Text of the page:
Thomas D. Bruns, Microbiology, UC Berkeley
Tom Bruns
Fungal Ecology and Systematics
Professor
321 Koshland Hall
Berkeley, California 94720-3102
Phone 510.642.7987
Lab Phone 510.643.5483
Fax 510.642.4995

Ph.D.  Botany    University of Michigan, Ann Arbor, 1987
B.S.   Forest Science    University of Minnesota, St. Paul, 1978

Research

Fungal Ecology and Systematics

Most of the work in my lab has focused on the ecology and evolution of mycorrhizal fungi. These fungi form symbiotic associations with plant roots, and this interaction represents one of the most widespread and important mutualisms in terrestrial ecosystems.

Bruns imageOur prior work on mycorrhizal fungi has focused on: 1) the development of molecular tools for the identification of fungi from environmental samples; 2) the characterization of fungal community structure; 3) the effect of plant host and disturbance on fungal community structure; 4) the autecology and population structure of key fungal species; 5) the ecology and evolution of non-photosynthetic, epiparasitic plants and their fungal hosts; and 6) landscape level patterns of spore dispersal and tree recruitment.

Current Projects

Current projects in the lab (as of June 2011) include: 1) populations genomics of key ectomycorrhizal species associated with pine (NSF dimensions grant); 2) an investigation of sources and dynamics of fungal communities in the indoor environment (Sloan Foundation); 3) beta-diversity patterns of saprobic fungi associated with energy crops, Miscanthus and sugarcane (EBI). The population genomics project is part of a larger survey of ectomycorrhizal fungi in pine forest across North America.   This work is being done in collaboration with John Taylor (this department), Kabir Peay (Univ. Minn.), and Rytas Vilgalys (Duke Univ.)    All three projects use high throughput sequence analysis and informatics approaches.

The lab is also working to catalogue and voucher the macrofungi of Pt. Reyes National Seashore and Yosemite National park. This work is a collaborative project with trained members of the general public especially members of the Bay Area Mycological Society, the Mycological Society of San Francisco, the Sonoma Mycological Association, and Mycologists from San Francisco State, and UC Davis.

Publications

Peay, K. G., P. G. Kennedy, and T. D. Bruns. 2011. Rethinking ectomycorrhizal succession: are root density and hyphal exploration types drivers of spatial and temporal zonation? Fungal ecology (in press).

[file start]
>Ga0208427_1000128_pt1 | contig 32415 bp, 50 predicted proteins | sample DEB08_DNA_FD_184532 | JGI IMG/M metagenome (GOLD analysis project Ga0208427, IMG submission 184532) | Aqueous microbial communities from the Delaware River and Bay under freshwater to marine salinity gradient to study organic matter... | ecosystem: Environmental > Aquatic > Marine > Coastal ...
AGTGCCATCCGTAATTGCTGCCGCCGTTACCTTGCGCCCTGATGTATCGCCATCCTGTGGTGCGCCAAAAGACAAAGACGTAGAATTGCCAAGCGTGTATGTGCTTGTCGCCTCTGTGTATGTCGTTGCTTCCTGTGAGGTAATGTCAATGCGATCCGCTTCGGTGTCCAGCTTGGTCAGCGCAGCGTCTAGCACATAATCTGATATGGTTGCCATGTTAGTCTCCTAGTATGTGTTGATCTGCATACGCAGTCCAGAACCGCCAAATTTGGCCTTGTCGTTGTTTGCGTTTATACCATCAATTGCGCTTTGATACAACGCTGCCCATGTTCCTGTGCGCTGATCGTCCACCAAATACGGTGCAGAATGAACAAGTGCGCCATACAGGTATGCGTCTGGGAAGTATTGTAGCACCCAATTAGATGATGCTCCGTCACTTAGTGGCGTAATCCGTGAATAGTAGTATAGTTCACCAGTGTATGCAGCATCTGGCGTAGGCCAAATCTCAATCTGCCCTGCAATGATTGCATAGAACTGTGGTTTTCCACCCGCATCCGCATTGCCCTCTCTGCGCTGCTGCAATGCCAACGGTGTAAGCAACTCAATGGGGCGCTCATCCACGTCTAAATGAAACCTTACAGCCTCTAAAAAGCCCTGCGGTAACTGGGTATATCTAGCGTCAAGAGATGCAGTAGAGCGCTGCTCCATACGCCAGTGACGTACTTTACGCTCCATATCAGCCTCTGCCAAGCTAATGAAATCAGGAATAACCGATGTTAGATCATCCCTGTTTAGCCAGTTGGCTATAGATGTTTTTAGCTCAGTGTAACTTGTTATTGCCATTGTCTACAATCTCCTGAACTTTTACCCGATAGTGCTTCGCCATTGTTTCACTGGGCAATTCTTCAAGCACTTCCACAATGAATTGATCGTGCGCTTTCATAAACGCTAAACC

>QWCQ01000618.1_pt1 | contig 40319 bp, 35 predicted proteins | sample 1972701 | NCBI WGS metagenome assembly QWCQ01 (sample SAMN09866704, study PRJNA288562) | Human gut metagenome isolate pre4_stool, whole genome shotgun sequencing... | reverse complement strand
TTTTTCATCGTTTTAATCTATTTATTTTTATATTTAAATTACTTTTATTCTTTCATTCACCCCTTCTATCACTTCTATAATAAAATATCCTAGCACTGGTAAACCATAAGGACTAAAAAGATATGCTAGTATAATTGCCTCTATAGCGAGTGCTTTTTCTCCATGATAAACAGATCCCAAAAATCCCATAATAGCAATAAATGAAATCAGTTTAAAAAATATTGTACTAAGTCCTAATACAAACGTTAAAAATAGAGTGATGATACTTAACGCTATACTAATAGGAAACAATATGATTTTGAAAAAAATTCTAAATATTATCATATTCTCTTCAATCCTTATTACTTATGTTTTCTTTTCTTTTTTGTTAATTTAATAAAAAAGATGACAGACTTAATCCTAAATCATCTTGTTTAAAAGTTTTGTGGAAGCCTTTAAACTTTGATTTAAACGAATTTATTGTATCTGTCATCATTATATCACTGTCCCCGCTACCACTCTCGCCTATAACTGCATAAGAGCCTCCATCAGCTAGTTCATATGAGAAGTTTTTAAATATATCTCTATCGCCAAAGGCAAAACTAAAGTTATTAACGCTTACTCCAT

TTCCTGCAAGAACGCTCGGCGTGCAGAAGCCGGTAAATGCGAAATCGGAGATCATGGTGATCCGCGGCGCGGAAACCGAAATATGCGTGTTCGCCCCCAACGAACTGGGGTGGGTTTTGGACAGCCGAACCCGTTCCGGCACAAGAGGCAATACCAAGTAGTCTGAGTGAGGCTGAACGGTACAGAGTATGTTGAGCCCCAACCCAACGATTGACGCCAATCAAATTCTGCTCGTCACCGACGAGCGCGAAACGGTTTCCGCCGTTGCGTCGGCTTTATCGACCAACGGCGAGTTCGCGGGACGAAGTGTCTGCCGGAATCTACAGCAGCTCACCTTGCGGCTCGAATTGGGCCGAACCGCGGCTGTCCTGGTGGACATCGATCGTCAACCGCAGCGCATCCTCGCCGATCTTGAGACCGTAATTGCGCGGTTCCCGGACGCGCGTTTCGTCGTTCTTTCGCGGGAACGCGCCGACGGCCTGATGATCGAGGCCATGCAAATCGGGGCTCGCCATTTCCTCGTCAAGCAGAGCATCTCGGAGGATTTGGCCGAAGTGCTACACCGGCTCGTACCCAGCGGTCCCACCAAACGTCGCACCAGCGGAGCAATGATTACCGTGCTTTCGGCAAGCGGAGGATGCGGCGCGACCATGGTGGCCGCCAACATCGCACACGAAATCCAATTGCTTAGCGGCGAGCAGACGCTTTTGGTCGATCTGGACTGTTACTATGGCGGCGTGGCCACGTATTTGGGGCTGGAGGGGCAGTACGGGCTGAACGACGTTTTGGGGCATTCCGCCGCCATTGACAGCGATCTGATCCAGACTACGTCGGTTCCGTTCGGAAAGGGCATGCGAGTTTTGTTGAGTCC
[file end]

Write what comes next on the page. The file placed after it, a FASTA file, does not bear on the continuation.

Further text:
Amend, A., K. A. Seifert, R. Samson, T. D. Bruns. 2010. Indoor Fungal Assemblages are Geographically Patterned and More Diverse in Temperate Zones than the Tropics. Proc. Nat. Acad. Sc. 107(31): 13748-13753

Kabir G. Peay, Matteo Garbelotto and Thomas D. Bruns. 2010. Evidence of dispersal limitation in soil microorganisms: Isolation reduces species richness on mycorrhizal tree islands. Ecology 91: 3631-3640.

N.A. Hynson and T.D. Bruns. 2009. Evidence of a myco-heterotroph in the plant family Ericaceae that lacks mycorrhizal specificity. Proc. Roy. Acad. Sc. B 276:4053-4059

Kennedy P. G., Bergemann, S. E., Hortal, S., and T. D. Bruns. 2007. Determining the outcome of field-based competition between two Rhizopogon species using real-time PCR. Molecular Ecology 16(4): 881–890. doi: 10.1111/j.1365-294X.2006.03191.x.

Tom Bruns. 2006. Evolutionary biology: A kingdom revised. Nature 443: 758-761. doi:10.1038/443758a

Antonio Izzo, Diem Thi Nguyen and Thomas D. Bruns. 2006. Spatial structure and richness of ectomycorrhizal fungi colonizing bioassay seedlings from resistant propagules in a Sierra Nevada forest: comparisons using two hosts that exhibit different seedling establishment patterns. Mycologia 98(3): 374–383.

T. A. Rusca, P. G. Kennedy and T. D. Bruns. 2006. The effect of different pine hosts on the sampling of Rhizopogon spore banks in five Eastern Sierra Nevada forests. New Phytologist 170(3): 551-560

Izzo, A.D., M. Canright, and T.D. Bruns. 2006. The effects of heat treatments on ectomycorrhizal resistant propagules and their ability to colonize bioassay seedlings. Mycological Research 110(2): 196-202

Lilleskov, E. A. and T. D. Bruns. 2005. Spore dispersal of a resupinate ectomycorrhizal fungus, Tomentella sublilacina, via soil food webs. Mycologia 97(4): 762-769

Bidartondo, M.I. and Bruns, T.D. 2005. On the origins of extreme mycorrhizal specificity in the Monotropoideae (Ericaceae): performance trade-offs during seed germination and seedling development. Molecular Ecology 14: 1549–1560.

Rasmus Kjøller & Thomas D. Bruns. 2003. Rhizopogon spore bank communities within and among California pine forests. Mycologia 95: 603-613.

Martin I. Bidartondo, Dirk Redecker, Isabelle Hijrl, Andres Wiemken, Thomas D. Bruns, Laura Dominguez, Alicia Sersic, Jonathan R. Leake and David J. Read. 2002. Epiparasitic plants specialized on arbuscular mycorrhizal fungi. Nature 419: 389-392.

Horton, Thomas R. & Bruns, Thomas D. 2001. The molecular revolution in ectomycorrhizal ecology: peeking into the black-box. Molecular Ecology 10 (8): 1855-1871.

Awards, Courses

Honors and awards
W.H. Weston Award for Teaching Excellence - Mycological Society of America - 2007
Fellow - California Academy of Sciences - 2003
Fellow - Mycological Society of America - 2002
Haydn P. Reinecker Distinguished Professorship in Forest Genetics - College of Natural Resources - 1999
Alexopolous Prize - Mycological Society of America - 1994
Fellow - American Association for the Advancement of Science - 1990

Recent Teaching
110L - Laboratory for Biology of Fungi
110 - Biology of Fungi  Course site
113 - California Mushrooms  Course site
199 - Supervised Independent Study
220F - Microbial Ecology
299 - Individual Research